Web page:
When a friend one day on the phone casually inquired about all the restaurants I must be checking out, I was embarrassed. Back in my home state people considered me to be a foodie and restaurant connoisseur, always seeking and trying out new places to eat. I found myself explaining my new habit of home-cooked social dinners in the same manner that one might apologetically offer an excuse for a faux paus. I had transgressed invisible boundaries that felt real all the same. I hid my shame.
A month later, after being asked for a restaurant recommendation, I took another ego-hit and floundered to find a suitable place by reaching out to several local contacts. By then it was a little easier to admit that I was no longer in the know food-wise, but the situation still chipped away at some of my pride. It was hard to acknowledge, to my friends and to myself, that one of the special traits that others knew me for was no longer a part of my new reality.
Homecooked meals with friends
Altering the way you are (and probably have been for a while) in order to adapt to your new surroundings is usually difficult to do. We go abroad to change and learn, but are afraid of learning or changing in a way that makes us “lose ourselves.” Yet this third kind of discovery is perhaps the most important of all. Undiscovering makes us confront the largely unchallenged ways that we go through and experience the world. It makes us vulnerable to ourselves and exposes our hidden norms.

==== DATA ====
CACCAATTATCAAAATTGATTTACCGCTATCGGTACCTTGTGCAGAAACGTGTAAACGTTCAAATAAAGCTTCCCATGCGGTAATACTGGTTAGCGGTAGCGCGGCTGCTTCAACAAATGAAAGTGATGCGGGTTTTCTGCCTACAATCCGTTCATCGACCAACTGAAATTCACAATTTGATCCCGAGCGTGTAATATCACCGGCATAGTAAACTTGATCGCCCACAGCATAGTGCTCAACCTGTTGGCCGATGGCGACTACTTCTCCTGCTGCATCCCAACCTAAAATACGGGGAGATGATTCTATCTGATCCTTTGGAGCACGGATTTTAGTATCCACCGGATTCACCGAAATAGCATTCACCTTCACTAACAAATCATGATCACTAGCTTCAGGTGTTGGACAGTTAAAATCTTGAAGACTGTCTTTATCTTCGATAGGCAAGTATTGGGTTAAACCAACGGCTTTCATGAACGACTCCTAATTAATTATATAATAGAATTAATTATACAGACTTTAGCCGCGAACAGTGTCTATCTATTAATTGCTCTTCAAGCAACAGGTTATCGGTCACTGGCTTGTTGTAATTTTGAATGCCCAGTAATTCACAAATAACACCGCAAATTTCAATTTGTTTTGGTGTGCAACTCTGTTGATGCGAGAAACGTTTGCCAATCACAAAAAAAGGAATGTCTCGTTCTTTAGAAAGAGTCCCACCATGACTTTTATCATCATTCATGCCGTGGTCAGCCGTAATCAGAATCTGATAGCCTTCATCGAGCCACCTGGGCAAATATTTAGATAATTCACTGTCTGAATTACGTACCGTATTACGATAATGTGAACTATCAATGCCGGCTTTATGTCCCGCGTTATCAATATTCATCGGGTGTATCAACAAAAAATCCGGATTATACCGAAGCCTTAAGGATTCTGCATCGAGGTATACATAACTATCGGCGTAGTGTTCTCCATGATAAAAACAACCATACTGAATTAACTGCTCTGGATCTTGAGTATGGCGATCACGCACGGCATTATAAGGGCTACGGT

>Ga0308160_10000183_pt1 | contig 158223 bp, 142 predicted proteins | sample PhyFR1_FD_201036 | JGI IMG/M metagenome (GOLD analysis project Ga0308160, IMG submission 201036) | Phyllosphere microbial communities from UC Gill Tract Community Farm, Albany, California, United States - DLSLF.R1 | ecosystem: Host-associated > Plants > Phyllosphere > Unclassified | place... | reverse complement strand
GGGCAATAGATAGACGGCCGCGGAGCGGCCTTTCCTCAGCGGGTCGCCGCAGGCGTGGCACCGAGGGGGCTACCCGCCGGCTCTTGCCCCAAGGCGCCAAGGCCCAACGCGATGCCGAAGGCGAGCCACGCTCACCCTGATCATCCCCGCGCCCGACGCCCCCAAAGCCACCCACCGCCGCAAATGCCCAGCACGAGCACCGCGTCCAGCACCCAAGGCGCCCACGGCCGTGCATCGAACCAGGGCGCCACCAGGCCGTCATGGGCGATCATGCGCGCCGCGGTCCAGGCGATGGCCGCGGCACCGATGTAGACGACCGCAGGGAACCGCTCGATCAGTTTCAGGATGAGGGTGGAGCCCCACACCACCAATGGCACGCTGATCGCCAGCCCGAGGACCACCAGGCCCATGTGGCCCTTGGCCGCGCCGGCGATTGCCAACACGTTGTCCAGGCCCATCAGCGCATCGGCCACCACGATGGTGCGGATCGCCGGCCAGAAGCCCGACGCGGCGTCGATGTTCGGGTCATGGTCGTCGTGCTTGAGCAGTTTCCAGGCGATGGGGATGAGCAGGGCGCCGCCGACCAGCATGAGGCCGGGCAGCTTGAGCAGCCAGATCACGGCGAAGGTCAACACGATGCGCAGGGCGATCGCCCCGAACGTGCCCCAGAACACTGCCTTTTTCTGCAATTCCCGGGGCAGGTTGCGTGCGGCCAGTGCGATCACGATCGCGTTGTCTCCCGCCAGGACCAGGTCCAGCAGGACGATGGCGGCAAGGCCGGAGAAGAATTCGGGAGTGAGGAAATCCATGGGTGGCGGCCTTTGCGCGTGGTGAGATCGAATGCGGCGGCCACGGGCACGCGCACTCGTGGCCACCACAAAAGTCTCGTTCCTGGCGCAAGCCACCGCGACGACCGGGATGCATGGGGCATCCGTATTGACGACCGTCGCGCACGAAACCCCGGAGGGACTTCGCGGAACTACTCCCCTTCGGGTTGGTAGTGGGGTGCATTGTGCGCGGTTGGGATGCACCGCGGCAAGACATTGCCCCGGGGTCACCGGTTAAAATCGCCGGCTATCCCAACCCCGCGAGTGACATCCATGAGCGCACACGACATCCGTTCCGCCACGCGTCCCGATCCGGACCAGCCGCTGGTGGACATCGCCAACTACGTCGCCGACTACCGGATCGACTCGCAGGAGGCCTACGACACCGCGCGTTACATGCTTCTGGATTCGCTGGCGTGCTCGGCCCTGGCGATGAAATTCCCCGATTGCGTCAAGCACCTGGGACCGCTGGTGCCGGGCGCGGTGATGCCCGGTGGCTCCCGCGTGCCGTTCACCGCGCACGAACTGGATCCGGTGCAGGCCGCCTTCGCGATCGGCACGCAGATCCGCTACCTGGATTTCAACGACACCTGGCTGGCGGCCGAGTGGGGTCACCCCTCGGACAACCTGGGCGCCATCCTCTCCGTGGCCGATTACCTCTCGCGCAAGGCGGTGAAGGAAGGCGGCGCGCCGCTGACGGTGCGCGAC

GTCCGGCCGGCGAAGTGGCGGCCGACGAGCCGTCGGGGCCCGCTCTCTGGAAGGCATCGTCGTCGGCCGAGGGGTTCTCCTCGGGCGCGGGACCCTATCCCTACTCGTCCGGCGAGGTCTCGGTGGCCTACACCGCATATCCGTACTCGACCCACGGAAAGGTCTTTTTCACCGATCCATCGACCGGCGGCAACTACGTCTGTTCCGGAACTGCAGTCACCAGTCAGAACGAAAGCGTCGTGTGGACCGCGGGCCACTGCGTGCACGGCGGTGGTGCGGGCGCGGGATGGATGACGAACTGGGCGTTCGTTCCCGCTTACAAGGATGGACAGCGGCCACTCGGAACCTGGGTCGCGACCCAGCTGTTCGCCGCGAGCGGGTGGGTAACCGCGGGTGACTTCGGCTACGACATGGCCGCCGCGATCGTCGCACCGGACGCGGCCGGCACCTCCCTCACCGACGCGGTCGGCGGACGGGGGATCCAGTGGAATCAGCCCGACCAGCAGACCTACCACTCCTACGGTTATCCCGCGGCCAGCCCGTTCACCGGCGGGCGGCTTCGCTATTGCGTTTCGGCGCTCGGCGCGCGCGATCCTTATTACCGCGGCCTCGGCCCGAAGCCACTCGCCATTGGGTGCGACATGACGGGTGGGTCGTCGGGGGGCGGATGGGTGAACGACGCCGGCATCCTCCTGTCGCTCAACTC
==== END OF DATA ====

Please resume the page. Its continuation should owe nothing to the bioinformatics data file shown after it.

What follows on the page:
Changes we adopt that can be classified as undiscovery stem from the differences in the culture around us, and simultaneously allow us to deeper integrate into this culture. The more we are willing to change, the better we can authentically immerse in a new culture.
To be able to enjoy my new country, I had to radically alter my concept of time and the way my native culture had drawn meaning from it. For most of my life, there had been clear lines drawn between day and nighttime. As soon as the sun set on a weekday, it was time to start either heading home or making plans to head home, so that one could make dinner, do last-minute household activities and then (usually) watch TV before bed. In Chile, the night is simply an extension of the day. People eat dinner later here and it’s very normal to be out and about until 10 p.m. during the week. On a weekend, my friends wouldn’t even consider going out before midnight, and clubs even offer promotions to try to get people in the door before one a.m.
Salsa dancing club
Photo taken during nighttime wanderings of the city
Previously, I saw time as something fixed, rigid and often insidious. My culture took offense to lateness, seeing it as a personal insult to waste someone else’s time, as if time itself could be owned and borrowed. Upon settling overseas, I had to start fighting my natural impulse to anger when someone arrived late or people evasively made and later cancelled plans. I gave up my illusionary control of time and accepted that things would happen eventually.
When we leave our hometowns we are usually seeking some wordless combination of freedom, discovery and change. Undiscovering as discovery gives us the greatest freedom by revealing how fluid and contextual our identity really is. In the same way that we are different versions of ourselves with different people, traveling allows us to create entirely different selves depending on where we are. And when we embrace this ever-changing definition of the self, we have more room for discovery both within ourselves and outside of ourselves.